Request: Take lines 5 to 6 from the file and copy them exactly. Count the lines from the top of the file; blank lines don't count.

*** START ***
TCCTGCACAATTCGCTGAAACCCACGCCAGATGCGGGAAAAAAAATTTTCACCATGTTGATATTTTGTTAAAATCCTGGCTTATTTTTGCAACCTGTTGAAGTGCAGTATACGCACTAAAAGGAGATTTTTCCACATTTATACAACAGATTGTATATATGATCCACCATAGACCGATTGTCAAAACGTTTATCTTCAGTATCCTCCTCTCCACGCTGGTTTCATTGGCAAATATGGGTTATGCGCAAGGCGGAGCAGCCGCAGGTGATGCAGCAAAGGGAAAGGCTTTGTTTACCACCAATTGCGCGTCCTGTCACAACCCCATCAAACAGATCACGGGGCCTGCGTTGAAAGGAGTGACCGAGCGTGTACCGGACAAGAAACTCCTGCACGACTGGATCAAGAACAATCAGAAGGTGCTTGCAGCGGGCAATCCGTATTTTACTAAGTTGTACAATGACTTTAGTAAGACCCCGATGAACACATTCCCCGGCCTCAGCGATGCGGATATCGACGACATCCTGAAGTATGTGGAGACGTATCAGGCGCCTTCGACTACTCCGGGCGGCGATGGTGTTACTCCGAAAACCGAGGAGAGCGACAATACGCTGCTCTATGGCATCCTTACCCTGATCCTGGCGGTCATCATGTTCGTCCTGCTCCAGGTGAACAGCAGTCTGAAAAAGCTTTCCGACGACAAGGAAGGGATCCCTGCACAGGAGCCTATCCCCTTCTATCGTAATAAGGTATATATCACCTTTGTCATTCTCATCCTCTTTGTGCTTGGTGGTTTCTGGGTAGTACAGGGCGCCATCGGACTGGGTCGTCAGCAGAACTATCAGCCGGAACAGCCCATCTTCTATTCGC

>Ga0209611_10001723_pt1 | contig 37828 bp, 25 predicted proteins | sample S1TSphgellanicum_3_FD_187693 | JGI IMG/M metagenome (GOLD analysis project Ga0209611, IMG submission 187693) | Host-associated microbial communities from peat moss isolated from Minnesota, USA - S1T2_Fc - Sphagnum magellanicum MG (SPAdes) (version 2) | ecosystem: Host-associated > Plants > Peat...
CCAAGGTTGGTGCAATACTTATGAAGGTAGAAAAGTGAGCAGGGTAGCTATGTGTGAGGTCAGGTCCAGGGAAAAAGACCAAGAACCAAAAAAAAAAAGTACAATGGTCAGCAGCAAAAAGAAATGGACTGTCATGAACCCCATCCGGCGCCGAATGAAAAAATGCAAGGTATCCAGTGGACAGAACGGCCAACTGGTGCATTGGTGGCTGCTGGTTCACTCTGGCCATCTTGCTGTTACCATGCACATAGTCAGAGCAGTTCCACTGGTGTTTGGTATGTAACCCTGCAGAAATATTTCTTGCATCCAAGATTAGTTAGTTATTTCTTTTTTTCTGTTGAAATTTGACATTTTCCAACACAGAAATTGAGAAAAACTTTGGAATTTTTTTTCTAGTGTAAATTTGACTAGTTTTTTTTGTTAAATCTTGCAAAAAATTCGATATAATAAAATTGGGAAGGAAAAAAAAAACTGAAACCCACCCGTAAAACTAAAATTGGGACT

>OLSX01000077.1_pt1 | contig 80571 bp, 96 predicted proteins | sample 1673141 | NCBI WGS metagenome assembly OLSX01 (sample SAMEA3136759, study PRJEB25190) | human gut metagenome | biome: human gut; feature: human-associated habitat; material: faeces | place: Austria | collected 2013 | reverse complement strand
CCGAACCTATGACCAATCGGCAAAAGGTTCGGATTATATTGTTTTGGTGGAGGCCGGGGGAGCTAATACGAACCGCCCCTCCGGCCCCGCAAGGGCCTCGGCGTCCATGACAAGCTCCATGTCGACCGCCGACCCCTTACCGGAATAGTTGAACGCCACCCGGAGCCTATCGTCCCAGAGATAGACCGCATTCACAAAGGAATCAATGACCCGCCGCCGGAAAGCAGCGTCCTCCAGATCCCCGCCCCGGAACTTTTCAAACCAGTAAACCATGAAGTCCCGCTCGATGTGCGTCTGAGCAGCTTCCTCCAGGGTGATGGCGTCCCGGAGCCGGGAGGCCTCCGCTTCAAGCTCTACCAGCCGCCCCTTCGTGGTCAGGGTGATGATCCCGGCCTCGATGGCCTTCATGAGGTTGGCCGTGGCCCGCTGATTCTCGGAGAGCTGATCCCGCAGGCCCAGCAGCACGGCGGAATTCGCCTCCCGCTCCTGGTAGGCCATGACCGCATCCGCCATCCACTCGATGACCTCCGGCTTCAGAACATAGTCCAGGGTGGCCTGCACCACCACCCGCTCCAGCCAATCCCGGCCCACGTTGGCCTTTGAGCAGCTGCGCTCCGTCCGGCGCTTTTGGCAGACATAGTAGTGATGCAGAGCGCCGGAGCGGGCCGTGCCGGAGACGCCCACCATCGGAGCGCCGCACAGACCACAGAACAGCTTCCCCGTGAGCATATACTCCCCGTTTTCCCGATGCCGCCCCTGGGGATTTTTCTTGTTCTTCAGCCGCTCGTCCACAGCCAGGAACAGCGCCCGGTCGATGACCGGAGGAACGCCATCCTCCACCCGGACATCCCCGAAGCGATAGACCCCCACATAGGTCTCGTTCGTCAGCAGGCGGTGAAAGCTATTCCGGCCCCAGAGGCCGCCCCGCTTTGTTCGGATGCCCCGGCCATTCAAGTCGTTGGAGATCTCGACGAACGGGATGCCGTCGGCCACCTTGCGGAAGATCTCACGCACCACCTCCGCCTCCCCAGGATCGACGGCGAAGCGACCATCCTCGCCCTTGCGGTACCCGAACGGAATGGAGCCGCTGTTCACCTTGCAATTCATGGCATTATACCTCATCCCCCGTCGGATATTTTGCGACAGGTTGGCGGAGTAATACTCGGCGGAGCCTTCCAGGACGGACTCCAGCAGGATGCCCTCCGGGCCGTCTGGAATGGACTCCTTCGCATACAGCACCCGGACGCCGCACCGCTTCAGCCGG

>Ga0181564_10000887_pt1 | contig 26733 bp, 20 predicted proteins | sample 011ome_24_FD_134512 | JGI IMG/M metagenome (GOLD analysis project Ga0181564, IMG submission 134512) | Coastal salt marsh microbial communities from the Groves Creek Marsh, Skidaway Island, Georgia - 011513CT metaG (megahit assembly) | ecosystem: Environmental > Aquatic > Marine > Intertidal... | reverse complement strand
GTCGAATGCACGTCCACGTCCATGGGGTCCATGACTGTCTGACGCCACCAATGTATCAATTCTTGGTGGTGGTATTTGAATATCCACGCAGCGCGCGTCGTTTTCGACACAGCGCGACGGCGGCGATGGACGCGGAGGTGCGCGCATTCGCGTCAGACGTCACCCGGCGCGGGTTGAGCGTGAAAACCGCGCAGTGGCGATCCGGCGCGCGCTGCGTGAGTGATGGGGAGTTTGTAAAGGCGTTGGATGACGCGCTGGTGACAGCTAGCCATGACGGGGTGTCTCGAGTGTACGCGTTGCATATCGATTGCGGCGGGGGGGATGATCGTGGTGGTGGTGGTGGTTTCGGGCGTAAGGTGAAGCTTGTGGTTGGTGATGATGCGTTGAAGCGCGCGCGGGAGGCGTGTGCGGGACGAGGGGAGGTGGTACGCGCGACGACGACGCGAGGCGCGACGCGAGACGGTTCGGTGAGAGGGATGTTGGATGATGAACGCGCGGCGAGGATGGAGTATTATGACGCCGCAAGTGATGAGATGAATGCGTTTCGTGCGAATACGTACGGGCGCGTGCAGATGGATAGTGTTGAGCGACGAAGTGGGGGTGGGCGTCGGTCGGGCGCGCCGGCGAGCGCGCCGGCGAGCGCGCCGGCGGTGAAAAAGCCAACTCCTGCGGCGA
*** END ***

CCGAACCTATGACCAATCGGCAAAAGGTTCGGATTATATTGTTTTGGTGGAGGCCGGGGGAGCTAATACGAACCGCCCCTCCGGCCCCGCAAGGGCCTCGGCGTCCATGACAAGCTCCATGTCGACCGCCGACCCCTTACCGGAATAGTTGAACGCCACCCGGAGCCTATCGTCCCAGAGATAGACCGCATTCACAAAGGAATCAATGACCCGCCGCCGGAAAGCAGCGTCCTCCAGATCCCCGCCCCGGAACTTTTCAAACCAGTAAACCATGAAGTCCCGCTCGATGTGCGTCTGAGCAGCTTCCTCCAGGGTGATGGCGTCCCGGAGCCGGGAGGCCTCCGCTTCAAGCTCTACCAGCCGCCCCTTCGTGGTCAGGGTGATGATCCCGGCCTCGATGGCCTTCATGAGGTTGGCCGTGGCCCGCTGATTCTCGGAGAGCTGATCCCGCAGGCCCAGCAGCACGGCGGAATTCGCCTCCCGCTCCTGGTAGGCCATGACCGCATCCGCCATCCACTCGATGACCTCCGGCTTCAGAACATAGTCCAGGGTGGCCTGCACCACCACCCGCTCCAGCCAATCCCGGCCCACGTTGGCCTTTGAGCAGCTGCGCTCCGTCCGGCGCTTTTGGCAGACATAGTAGTGATGCAGAGCGCCGGAGCGGGCCGTGCCGGAGACGCCCACCATCGGAGCGCCGCACAGACCACAGAACAGCTTCCCCGTGAGCATATACTCCCCGTTTTCCCGATGCCGCCCCTGGGGATTTTTCTTGTTCTTCAGCCGCTCGTCCACAGCCAGGAACAGCGCCCGGTCGATGACCGGAGGAACGCCATCCTCCACCCGGACATCCCCGAAGCGATAGACCCCCACATAGGTCTCGTTCGTCAGCAGGCGGTGAAAGCTATTCCGGCCCCAGAGGCCGCCCCGCTTTGTTCGGATGCCCCGGCCATTCAAGTCGTTGGAGATCTCGACGAACGGGATGCCGTCGGCCACCTTGCGGAAGATCTCACGCACCACCTCCGCCTCCCCAGGATCGACGGCGAAGCGACCATCCTCGCCCTTGCGGTACCCGAACGGAATGGAGCCGCTGTTCACCTTGCAATTCATGGCATTATACCTCATCCCCCGTCGGATATTTTGCGACAGGTTGGCGGAGTAATACTCGGCGGAGCCTTCCAGGACGGACTCCAGCAGGATGCCCTCCGGGCCGTCTGGAATGGACTCCTTCGCATACAGCACCCGGACGCCGCACCGCTTCAGCCGG

>Ga0181564_10000887_pt1 | contig 26733 bp, 20 predicted proteins | sample 011ome_24_FD_134512 | JGI IMG/M metagenome (GOLD analysis project Ga0181564, IMG submission 134512) | Coastal salt marsh microbial communities from the Groves Creek Marsh, Skidaway Island, Georgia - 011513CT metaG (megahit assembly) | ecosystem: Environmental > Aquatic > Marine > Intertidal... | reverse complement strand